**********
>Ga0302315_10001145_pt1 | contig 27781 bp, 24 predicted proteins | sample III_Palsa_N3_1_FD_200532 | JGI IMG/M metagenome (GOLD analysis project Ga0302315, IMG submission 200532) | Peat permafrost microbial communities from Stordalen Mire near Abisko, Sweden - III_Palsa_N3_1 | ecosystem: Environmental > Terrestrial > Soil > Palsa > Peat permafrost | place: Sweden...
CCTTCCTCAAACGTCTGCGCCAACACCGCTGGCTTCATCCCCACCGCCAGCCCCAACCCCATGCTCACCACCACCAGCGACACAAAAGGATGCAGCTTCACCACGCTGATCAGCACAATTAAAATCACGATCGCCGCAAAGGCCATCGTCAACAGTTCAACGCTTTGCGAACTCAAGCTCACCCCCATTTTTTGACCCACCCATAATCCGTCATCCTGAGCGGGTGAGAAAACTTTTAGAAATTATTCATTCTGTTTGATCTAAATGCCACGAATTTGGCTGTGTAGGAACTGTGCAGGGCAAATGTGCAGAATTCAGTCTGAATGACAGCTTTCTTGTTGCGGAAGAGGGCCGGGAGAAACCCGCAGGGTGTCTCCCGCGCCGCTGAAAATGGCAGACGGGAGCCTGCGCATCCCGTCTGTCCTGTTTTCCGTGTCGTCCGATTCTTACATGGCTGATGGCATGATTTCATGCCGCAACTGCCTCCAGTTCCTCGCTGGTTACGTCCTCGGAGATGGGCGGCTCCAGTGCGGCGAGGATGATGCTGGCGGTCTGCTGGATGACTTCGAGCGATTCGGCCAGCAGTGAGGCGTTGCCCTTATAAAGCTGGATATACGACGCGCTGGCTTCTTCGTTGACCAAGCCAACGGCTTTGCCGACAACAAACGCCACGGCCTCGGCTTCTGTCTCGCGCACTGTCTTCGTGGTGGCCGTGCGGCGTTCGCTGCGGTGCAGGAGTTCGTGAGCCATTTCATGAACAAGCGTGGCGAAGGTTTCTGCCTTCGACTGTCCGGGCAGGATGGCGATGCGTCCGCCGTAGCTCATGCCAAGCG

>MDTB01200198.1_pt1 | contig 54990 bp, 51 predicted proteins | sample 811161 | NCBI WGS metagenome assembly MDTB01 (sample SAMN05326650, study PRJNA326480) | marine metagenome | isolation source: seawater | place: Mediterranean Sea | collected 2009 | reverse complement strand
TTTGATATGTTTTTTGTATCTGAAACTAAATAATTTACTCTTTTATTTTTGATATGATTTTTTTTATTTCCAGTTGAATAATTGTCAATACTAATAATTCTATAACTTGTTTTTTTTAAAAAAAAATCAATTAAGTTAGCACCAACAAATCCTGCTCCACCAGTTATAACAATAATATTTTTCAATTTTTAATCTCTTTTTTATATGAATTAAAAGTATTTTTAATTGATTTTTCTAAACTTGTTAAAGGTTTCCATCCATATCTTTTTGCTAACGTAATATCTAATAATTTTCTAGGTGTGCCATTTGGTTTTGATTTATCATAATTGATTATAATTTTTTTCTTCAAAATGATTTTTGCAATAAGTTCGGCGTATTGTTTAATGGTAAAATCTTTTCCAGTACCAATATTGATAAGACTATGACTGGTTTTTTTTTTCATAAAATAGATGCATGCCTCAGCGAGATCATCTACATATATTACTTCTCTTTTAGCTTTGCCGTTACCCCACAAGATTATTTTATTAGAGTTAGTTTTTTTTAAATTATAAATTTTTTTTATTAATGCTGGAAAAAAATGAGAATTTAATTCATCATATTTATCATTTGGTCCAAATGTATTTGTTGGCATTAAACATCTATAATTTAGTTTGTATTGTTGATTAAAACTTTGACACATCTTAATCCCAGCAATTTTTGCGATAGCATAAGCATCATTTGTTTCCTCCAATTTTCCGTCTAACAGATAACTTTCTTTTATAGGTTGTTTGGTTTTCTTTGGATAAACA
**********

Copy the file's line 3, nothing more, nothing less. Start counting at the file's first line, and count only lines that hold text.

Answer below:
>MDTB01200198.1_pt1 | contig 54990 bp, 51 predicted proteins | sample 811161 | NCBI WGS metagenome assembly MDTB01 (sample SAMN05326650, study PRJNA326480) | marine metagenome | isolation source: seawater | place: Mediterranean Sea | collected 2009 | reverse complement strand